Of all the theatrical events I have sketched, I have never seen a sold out house. When I entered the Winter Park Playhouse on the second night of the festival, Brian Feldman seated in the front row said to me, "Get up on stage and sketch, this is the audience we should have had." He was referring to "Thomas Thorspecken Sketches the Audience" where we only filled at most a quarter of the seats. Tonight every seat was taken. I watched "The Arm" improv group from Atlanta. I was there to spend time with Terry since she had left early the night before without seeing a show. She recognized some of the the scene structure since we lived in NYC. We laughed the whole show, even when one comedian during a fast-paced routine stood center stage and blurted out, "I got nothing." He laughed, was pushed aside and someone else took over.
We decided to stay for the next performance which was "Some Like it Improvised" from Austin, Texas. This act consisted of the duo of Roy Janik and Kaci Beeler. I wanted to sketch this go around, so I asked Mark Baratelli about sketching the audience from the sound and lighting booth. Mark pointed out Cody Bush, the tech, and so I followed him up to the booth. We walked through the dressing room past a couple in 1930s period clothes. In the back room there was a rickety ladder made of two-by-fours that ascended into a hole cut in the ceiling. It was a tight squeeze with my backpack of art supplies. It was dark up there so I pulled out my book light. The audience poured in as I sketched lightly in pencil. Every seat was filled. People finally had to sit in the center aisle.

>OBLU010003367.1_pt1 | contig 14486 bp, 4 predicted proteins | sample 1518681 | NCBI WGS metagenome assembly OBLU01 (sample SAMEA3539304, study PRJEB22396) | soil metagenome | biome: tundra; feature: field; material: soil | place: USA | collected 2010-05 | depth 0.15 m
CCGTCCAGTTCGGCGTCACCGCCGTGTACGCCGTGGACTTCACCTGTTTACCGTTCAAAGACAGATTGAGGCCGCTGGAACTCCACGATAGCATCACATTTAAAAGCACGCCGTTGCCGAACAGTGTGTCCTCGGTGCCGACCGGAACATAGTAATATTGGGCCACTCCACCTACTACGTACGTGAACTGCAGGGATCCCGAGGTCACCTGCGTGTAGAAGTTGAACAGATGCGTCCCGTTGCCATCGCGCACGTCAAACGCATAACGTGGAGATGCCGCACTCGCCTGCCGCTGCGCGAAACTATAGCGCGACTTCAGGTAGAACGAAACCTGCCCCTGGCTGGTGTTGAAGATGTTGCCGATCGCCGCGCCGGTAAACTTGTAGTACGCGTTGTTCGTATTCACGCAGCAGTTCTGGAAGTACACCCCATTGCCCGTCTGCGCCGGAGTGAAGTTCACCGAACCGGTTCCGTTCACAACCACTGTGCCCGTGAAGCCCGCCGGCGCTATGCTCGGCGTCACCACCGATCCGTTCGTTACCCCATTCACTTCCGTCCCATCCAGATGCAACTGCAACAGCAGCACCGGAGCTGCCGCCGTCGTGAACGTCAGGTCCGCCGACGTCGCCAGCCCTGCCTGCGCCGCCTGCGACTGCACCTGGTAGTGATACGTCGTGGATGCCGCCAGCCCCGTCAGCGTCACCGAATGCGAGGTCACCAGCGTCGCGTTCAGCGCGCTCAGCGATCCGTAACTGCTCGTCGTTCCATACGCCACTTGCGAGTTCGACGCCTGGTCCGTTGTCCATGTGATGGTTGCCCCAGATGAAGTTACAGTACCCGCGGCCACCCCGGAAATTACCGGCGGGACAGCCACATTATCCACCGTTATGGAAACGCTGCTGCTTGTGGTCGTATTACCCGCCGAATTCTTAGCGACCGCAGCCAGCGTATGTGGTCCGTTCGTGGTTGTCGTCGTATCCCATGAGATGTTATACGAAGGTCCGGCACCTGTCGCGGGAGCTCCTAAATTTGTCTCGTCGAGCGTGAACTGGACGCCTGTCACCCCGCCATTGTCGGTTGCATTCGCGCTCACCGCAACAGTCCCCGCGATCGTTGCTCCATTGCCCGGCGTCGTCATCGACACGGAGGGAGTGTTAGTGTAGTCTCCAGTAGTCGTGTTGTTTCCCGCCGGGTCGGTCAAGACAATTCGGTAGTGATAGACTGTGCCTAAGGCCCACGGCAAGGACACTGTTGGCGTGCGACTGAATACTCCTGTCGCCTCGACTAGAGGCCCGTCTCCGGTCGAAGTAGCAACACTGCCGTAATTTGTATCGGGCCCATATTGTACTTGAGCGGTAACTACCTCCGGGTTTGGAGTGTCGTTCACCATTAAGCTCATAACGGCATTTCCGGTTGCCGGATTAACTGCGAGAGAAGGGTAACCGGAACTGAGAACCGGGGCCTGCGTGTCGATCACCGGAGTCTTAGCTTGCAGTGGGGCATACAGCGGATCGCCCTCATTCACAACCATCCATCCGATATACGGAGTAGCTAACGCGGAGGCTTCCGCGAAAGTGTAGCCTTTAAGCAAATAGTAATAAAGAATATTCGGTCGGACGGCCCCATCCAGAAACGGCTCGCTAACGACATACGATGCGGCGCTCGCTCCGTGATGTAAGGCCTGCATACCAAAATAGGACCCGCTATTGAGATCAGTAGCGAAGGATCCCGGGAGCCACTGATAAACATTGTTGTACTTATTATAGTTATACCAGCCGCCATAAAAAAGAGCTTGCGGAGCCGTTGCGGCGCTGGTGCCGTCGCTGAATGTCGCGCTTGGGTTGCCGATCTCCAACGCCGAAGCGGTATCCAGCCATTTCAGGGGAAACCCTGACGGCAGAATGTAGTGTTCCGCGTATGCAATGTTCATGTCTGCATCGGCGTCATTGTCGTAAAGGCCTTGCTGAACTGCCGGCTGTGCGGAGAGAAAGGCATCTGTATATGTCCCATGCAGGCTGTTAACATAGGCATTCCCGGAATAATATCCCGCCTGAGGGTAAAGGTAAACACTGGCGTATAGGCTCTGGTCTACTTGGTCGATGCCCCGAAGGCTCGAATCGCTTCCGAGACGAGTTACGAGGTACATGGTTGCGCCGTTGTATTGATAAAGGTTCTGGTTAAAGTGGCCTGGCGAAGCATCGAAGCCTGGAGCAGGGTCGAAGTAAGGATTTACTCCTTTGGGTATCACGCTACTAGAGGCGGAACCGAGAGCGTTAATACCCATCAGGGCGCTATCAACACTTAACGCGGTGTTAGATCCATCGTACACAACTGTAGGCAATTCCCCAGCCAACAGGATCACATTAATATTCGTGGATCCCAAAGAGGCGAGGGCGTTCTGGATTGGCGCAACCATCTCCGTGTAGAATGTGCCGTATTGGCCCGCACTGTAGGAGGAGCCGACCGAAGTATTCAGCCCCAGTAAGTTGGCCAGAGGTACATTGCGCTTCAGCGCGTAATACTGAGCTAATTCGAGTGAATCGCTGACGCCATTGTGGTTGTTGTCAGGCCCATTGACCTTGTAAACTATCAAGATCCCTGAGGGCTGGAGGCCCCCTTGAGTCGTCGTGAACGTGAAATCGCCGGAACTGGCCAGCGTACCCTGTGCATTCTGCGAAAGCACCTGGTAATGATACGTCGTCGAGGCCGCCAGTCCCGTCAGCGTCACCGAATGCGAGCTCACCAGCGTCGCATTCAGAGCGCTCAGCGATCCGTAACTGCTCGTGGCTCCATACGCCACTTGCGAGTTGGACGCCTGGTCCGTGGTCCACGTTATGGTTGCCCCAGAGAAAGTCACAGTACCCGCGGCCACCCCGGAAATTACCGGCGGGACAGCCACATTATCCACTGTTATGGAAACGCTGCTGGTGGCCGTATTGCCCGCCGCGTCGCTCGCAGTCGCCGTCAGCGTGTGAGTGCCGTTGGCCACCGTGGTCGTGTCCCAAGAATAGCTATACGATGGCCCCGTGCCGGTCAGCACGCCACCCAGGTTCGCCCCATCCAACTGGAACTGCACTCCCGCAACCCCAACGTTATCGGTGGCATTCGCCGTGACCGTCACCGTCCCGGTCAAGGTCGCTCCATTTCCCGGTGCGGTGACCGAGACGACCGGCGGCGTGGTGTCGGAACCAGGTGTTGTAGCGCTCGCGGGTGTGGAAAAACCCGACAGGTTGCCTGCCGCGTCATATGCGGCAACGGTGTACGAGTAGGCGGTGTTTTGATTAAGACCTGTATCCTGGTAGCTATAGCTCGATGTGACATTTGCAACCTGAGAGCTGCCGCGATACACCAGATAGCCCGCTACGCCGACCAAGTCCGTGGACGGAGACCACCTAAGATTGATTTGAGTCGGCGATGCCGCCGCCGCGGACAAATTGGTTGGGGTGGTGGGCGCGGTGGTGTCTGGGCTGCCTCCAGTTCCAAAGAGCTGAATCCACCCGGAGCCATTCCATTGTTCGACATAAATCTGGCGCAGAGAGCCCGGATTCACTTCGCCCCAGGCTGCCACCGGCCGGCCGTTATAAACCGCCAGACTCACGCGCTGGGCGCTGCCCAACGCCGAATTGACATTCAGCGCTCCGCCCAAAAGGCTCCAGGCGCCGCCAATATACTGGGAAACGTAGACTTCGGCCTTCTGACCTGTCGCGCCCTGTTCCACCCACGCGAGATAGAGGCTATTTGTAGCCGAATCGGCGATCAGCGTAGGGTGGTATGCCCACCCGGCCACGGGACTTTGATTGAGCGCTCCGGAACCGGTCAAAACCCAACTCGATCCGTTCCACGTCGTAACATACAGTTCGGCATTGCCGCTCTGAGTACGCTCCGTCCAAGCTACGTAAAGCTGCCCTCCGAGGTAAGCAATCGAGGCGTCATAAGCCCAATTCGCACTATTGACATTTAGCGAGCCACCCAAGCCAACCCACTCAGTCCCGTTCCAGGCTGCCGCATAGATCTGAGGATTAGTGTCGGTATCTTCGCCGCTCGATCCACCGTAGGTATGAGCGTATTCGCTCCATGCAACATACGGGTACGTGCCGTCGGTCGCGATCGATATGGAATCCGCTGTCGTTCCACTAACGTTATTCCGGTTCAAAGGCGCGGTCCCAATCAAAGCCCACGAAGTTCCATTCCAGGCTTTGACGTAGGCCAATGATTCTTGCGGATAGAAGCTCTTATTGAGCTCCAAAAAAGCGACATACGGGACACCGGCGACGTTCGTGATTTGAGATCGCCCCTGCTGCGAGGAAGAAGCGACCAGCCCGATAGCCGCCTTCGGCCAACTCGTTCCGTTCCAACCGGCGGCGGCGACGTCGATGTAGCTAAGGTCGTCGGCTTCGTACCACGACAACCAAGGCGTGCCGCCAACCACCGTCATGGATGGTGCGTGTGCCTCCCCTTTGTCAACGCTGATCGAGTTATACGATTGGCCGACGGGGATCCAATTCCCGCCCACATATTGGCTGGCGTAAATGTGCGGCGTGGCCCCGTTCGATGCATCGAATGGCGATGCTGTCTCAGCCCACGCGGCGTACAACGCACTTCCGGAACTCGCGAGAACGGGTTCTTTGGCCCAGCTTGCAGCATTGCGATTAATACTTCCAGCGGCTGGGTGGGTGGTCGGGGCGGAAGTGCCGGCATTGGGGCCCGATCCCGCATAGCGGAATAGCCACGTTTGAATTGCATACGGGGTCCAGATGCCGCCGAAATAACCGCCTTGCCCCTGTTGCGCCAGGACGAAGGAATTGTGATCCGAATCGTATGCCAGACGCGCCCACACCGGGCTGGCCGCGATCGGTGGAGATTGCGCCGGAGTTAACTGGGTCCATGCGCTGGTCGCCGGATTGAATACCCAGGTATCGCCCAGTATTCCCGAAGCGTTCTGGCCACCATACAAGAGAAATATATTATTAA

Roy and Kaci were amazing. They performed one long improv show that involved them being bootleggers after the prohibition. Kaci would change characters on a dime. Some of the remarks made were so absurd it is amazing they kept their forward momentum. Since probably half the audience were improv comedians, it felt like the room was rooting for them. This was like watching a feature film being improvised on the fly. A stunning performance.
I knew I only had about 45 minutes to sketch so I rushed. After the show everyone crowded into the lobby. Brian Feldman was talking to Terry. He pulled me aside and said, "You should have been sketching the performers. Kaci is a sketch artist just like you." He insisted I walk up to Kaci and ask her if she was an artist. I did so while Mark filmed the meeting on his digital camera. It turns out Kaci sketches set designs besides being an improv actress. She has a girlish charm while on stage, and can be the femme fatale as well as a comic. After this show, Terry was tired and wanted to go home. For once I joined her, since I had my sketch and an amazing success story.